Edgar Cayce

individual
Biography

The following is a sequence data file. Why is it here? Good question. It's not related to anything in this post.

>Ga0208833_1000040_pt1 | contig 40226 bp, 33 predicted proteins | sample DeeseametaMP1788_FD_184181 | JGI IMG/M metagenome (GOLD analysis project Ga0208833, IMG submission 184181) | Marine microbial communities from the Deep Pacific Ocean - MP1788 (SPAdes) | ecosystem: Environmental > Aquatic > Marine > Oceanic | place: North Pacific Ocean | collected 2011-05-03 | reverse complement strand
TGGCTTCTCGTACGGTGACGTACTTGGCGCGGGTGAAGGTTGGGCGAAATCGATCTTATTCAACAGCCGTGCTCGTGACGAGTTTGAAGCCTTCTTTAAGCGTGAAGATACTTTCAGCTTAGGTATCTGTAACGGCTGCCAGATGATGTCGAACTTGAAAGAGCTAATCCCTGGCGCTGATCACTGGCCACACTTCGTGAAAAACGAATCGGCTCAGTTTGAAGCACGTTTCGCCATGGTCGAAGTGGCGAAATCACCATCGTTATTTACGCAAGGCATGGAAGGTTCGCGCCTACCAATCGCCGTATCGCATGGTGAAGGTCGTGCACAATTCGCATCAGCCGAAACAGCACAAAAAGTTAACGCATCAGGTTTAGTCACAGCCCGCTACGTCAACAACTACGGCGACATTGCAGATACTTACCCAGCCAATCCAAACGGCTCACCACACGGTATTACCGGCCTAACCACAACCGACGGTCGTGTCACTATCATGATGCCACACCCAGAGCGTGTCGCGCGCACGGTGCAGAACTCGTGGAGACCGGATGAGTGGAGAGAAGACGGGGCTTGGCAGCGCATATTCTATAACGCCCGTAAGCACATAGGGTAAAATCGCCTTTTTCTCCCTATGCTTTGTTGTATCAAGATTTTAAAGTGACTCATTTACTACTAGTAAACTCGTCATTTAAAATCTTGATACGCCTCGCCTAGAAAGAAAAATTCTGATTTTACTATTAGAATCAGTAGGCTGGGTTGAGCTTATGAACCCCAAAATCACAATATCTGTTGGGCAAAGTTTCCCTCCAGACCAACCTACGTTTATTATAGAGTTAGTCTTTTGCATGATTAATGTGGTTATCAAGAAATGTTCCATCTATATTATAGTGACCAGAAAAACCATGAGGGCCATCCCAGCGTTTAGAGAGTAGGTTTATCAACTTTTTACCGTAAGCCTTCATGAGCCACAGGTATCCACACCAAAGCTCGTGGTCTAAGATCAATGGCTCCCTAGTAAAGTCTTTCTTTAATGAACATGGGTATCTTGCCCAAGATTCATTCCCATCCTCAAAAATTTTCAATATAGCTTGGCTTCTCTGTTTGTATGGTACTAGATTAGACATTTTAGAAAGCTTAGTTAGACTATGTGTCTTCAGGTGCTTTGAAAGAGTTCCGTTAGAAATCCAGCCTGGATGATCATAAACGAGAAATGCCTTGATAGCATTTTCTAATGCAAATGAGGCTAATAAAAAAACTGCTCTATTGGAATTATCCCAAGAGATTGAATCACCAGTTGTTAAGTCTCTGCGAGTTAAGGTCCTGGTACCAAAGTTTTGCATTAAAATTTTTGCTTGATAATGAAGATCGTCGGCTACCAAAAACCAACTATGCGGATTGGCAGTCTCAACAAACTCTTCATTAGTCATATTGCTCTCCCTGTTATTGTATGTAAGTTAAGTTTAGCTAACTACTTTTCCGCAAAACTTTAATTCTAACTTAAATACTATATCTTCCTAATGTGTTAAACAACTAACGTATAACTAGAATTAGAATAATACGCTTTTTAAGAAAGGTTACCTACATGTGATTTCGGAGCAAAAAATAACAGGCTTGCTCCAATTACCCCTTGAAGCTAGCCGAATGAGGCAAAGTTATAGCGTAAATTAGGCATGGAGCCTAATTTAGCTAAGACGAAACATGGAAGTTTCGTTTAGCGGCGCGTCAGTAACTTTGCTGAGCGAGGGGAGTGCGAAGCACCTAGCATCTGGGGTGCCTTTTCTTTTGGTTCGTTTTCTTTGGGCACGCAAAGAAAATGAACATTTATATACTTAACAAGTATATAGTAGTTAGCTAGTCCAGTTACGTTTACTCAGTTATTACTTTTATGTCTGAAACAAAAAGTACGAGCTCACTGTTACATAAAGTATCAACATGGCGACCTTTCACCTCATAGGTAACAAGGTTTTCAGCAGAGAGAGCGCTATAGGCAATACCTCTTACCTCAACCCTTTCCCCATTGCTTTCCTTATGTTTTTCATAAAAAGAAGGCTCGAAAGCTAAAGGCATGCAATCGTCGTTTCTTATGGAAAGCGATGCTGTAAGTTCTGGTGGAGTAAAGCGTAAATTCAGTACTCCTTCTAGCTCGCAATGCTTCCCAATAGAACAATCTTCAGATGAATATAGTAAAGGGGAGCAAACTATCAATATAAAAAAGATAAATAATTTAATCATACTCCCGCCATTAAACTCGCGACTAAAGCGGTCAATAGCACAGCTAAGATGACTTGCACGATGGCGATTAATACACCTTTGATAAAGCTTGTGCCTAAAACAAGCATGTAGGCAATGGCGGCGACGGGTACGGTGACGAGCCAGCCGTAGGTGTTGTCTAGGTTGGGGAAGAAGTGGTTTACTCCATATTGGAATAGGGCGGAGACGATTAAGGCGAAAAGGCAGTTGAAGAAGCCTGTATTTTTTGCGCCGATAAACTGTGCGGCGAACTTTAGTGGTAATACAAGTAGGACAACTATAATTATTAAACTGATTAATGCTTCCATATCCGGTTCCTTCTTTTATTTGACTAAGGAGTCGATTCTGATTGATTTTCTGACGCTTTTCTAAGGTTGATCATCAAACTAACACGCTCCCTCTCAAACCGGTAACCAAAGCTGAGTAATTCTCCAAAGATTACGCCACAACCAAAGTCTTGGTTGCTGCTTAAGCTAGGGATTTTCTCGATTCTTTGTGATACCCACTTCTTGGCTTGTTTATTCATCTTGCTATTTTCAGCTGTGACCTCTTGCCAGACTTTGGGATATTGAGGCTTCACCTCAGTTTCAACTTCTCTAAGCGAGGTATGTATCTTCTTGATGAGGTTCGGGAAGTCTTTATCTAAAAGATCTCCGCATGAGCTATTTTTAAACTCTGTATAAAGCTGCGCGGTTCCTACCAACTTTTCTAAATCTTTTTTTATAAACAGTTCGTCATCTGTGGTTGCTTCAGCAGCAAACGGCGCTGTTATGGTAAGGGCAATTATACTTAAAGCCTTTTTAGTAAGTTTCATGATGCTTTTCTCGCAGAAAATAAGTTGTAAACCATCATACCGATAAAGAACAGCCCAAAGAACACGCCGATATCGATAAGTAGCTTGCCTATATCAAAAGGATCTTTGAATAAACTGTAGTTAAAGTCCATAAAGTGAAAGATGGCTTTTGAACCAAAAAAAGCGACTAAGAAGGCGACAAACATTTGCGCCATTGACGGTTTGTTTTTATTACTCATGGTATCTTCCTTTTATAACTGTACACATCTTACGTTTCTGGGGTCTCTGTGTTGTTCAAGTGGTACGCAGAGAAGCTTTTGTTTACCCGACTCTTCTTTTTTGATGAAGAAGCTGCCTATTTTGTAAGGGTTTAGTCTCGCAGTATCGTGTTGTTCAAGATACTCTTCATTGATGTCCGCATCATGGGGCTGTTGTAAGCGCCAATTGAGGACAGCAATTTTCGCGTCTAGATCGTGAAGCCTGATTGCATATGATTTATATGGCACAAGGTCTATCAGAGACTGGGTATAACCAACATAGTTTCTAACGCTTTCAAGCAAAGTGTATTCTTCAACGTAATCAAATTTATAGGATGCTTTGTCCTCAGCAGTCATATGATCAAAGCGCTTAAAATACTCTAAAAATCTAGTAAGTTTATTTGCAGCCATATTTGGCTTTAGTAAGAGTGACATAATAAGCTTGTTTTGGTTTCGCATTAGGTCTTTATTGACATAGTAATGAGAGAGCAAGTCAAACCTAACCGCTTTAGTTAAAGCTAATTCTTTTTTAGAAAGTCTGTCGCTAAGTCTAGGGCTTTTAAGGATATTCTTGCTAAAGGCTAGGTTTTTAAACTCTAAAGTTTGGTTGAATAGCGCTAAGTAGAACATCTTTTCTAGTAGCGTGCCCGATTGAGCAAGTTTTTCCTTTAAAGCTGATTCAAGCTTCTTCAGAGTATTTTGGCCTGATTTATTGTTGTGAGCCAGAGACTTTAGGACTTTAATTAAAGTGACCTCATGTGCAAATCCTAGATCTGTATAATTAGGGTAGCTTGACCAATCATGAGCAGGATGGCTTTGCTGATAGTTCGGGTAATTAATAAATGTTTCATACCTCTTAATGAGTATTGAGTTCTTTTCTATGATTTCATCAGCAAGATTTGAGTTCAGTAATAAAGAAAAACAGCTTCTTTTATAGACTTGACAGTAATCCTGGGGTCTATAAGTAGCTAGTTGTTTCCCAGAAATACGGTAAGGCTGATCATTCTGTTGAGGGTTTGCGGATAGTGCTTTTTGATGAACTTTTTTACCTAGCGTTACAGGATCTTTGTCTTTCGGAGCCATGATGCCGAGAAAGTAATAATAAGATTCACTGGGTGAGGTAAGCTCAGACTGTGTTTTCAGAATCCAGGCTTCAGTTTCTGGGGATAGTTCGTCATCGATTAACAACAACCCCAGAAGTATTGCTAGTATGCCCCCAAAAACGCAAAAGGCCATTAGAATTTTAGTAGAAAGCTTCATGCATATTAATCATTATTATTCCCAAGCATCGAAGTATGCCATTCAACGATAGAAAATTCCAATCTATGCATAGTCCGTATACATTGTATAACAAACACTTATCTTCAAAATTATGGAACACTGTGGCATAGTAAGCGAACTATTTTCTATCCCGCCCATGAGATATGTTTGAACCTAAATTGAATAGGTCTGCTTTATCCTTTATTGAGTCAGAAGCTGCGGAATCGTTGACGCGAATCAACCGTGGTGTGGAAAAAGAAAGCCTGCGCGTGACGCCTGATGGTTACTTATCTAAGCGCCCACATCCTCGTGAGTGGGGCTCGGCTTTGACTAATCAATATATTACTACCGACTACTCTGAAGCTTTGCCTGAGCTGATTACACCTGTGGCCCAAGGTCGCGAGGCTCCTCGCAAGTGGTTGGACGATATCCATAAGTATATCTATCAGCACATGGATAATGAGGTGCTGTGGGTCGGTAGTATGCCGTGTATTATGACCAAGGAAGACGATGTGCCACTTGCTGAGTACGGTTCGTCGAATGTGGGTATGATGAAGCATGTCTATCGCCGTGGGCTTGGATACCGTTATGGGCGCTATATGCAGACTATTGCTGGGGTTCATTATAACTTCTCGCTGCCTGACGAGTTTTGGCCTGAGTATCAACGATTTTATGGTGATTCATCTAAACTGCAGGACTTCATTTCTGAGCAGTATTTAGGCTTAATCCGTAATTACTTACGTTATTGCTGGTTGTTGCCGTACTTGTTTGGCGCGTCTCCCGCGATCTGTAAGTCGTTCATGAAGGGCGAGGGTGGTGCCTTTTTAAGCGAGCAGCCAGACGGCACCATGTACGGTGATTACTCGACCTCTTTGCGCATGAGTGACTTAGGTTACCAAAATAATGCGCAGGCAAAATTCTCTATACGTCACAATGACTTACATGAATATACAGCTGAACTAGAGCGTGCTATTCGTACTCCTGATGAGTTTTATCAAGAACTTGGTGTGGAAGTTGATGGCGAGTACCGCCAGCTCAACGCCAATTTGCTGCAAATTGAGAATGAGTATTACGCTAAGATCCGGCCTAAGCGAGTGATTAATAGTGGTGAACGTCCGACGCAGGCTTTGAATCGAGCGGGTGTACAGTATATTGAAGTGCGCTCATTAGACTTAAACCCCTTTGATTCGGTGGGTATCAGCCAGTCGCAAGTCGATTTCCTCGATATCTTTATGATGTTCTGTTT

Edgar Cayce (1877-1945) was a photographer, Sunday School teacher, and the most documented psychic of the twentieth century. He was born on a farm in Hopkinsville, Kentucky to Leslie Burr Cayce (1853-1937) and his wife Carrie Elizabeth Major Cayce (1855-1927). He was one of four surviving children out of six. In 1893 at the age of sixteen he left school to support his family. He also began teaching Sunday School with aspirations to become a minister. He took a job at Hopper's Bookstore a year later and subsequently met his future wife Gertrude Evans. Edgar Cayce married Gertrude in 1903 after a seven-year engagement and settled in Bowling Green, Kentucky. He opened a photo studio which burned in 1906. Their first son Hugh Lynn was born in 1907. In 1911, a second son named Milton Porter died in infancy. Edgar Evans was born in 1918. From 1920-1922, Edgar Cayce and his business associates searched for oil in the San Saba area of Texas. When this venture failed, he moved the family to Selma, Alabama where he hired his long-time stenographer Gladys Davis Turner. In 1923, the family moved to Dayton, Ohio where Edgar hoped to build clientele for his readings. Edgar subsequently met New York stockbroker Morton Blumenthal who helped finance the family's move to Virginia Beach in 1925. In 1927, Edgar and Morton established the National Association of Investigators and began construction of the Cayce Hospital. By 1931 the National Association of Investigators, the Cayce Hospital, and Atlantic University were dissolved. However, later that year, a group of loyal friends organized the Association for Research and Enlightenment. Thomas Sugrue's book There is a River, along with Marguerite Bro's article in the Coronet Magazine entitled "Miracle Man of Virginia Beach," both published in 1943, brought Edgar and his work to national prominence. However, the onslaught of correspondence including the desperate letters for help from the families of missing servicemembers taxed Edgar's health to the breaking point. He experienced a stroke in 1944, and died on January 3, 1945.
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